Wednesday 21 November 2018 marked 100 years since the Qualification of Women Act enabled women to stand for parliament. As part of the #50:50 Ask Her To Stand campaign I was nominated by a friend to attend and stand for elected office along with 200 other women.
I’ve not been political in the past, but my passion for issues on early years, accomplishments within the community and favouring the left leaves me wondering what is the next step career-wise?
Starting with registration at Church House in the leafy Dean’s Yard behind Westminster Abbey, I collected my 50:50 cloth bag and circled the political party stalls. Buying some badges and signing up to join women equality mailing lists I make my way over to the first venue of the day at the modern Portcullis House.
Taking a quick selfie in front of the Millicent Fawcett statue I take a deep breath. I look into the bright autumnal sun and mentally prepare for the day. The idea is that women will get collected by their MP mine being Hilary Benn and shadow them for a day in Westminster. We also have a choice of an event and a workshop. I choose Prime Minister’s Questions (PMQs) at 11.30am, a photo call at 12.30pm and a workshop at 3.30pm on ‘How to get Elected’. Hilary Benn is already busy in his duties chairing a committee meeting on Exiting The European Union.
I experienced my first Westminster queue and waited for a good 20 minutes, slowly inching forward with everyone else, eventually getting to the revolving door and meeting airport style security. The meeting, the Exiting The European Union Select Committee, saw MPs and lawyers asking questions to three European experts (An Academic, a former judge and a researcher). I push the giant wooden panel door into the Boothroyd Room meeting room to sit in at the back with other members of the public.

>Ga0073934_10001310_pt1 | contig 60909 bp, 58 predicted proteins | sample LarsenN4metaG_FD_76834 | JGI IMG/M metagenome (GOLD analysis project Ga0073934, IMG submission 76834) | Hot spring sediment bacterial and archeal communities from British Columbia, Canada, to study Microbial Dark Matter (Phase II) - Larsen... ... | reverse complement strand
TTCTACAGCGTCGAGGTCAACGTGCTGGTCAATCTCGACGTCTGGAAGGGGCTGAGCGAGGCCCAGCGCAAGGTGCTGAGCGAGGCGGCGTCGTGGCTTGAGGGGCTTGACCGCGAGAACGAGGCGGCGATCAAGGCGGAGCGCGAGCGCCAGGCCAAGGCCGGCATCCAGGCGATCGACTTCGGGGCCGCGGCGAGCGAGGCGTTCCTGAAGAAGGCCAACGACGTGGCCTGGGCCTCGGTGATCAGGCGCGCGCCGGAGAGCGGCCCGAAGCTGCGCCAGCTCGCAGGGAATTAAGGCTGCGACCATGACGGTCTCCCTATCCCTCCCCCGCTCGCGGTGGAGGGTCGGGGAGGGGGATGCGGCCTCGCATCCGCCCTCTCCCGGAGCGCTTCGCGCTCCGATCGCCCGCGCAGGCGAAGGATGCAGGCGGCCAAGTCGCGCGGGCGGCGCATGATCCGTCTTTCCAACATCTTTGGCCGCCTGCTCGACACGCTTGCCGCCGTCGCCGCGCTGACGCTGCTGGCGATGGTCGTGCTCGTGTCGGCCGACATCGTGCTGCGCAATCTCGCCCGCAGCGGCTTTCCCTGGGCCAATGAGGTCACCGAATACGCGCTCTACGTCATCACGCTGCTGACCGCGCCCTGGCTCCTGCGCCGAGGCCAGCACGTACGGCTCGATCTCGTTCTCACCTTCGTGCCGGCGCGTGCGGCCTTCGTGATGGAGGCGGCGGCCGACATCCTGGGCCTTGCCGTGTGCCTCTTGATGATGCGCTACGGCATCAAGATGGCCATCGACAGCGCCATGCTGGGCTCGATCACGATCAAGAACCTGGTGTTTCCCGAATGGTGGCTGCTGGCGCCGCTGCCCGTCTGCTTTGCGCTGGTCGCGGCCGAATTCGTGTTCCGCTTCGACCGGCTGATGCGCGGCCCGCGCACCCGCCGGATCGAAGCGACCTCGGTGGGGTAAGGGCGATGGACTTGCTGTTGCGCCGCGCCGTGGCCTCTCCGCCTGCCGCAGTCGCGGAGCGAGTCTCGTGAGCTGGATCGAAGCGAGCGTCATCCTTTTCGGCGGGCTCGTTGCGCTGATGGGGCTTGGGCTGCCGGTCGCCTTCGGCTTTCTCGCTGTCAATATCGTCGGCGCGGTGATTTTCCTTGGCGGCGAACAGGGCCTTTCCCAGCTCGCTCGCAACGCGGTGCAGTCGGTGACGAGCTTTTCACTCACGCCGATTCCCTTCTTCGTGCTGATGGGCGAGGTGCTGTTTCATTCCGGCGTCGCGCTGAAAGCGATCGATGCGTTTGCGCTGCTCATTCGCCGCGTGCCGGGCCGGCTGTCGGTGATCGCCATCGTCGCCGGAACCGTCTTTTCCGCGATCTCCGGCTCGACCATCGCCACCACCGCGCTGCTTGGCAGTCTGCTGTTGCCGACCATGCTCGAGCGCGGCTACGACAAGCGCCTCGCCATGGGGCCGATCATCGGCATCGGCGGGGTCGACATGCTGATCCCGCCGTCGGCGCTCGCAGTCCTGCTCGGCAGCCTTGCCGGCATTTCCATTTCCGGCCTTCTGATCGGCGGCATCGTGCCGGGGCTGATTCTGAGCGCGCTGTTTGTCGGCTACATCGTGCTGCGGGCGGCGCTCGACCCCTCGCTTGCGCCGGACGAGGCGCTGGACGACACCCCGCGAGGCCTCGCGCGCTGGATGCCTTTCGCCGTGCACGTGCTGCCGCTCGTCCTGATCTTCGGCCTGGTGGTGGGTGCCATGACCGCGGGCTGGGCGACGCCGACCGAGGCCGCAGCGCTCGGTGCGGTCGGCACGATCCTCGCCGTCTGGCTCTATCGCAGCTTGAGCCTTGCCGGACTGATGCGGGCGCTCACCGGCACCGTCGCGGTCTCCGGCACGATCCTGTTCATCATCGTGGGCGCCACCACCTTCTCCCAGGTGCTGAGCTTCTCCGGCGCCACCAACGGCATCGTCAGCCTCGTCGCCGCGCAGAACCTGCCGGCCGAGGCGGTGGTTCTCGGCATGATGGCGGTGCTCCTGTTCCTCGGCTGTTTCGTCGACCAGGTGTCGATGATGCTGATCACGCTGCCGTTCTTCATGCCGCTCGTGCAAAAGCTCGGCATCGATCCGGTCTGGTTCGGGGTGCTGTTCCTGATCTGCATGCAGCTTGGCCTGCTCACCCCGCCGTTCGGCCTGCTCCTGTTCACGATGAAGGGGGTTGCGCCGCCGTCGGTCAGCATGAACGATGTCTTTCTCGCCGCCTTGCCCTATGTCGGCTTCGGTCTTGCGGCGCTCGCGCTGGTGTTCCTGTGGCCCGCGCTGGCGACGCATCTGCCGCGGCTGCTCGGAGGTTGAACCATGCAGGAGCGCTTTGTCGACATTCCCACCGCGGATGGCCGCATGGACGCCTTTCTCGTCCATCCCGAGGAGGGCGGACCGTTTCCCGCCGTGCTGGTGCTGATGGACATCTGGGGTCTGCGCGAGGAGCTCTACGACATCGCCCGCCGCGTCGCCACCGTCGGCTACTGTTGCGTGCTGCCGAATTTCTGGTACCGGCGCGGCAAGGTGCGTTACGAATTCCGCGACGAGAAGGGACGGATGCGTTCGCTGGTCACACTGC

The experts were asked questions about Brexit, backstops on Northern Ireland and fish. I didn’t really have a clue what they were saying but it seemed an important meeting on the practically of definitions and I realised the big decisions that would be need to being formalised.
I look at the time it’s 11.15 and I had to get to PMQs for 11.30 over at the Palace of Westminster and this meant accounting for the queues.
I spent most of the day in queues, but this was were I had most of my conversations. I met a young Cheshire Councillor, a lady who had just cycled around the world from the Scottish Conservative Party and a lady from Suffolk. Each woman was at their own stage of their political journey. Some were already councillors some were just trying to making up their minds if it was for them.
We spent 40 minutes in the queue and missed PMQs, we couldn’t even get into any of the committee rooms which stem off from the central lobby. Meeting more women I got more advice on ‘Just do it – stand for elected office it’s the best thing ever!’ Entering the great hall was like walking into a huge cathedral so I decided to stay for the photo call – at least I made that.
I only got to the first half hour of the booked workshop as there was a room change – which meant yes, more queues. My toes had just warmed up and I didn’t want to stand around anymore, so I went for a pint with a lady from Hartlepool to reflect on the day before catching the train back up north.
I am not sure whether I got a clear understanding of politics from my experience from my day, but I did get a good idea on the atmosphere and the drama. We only get to see a small bit of the happenings on TV and in the newspapers. I certainly did get the feeling of solidarity among women from all parties, just by being there on the day illustrated that sense of importance that there need to be more women in Parliament. Just by the fact if we can change that representation could start to turn the tide on issues.
As I left that evening on the train I inspected my phone and googled ‘How to get Elected’ …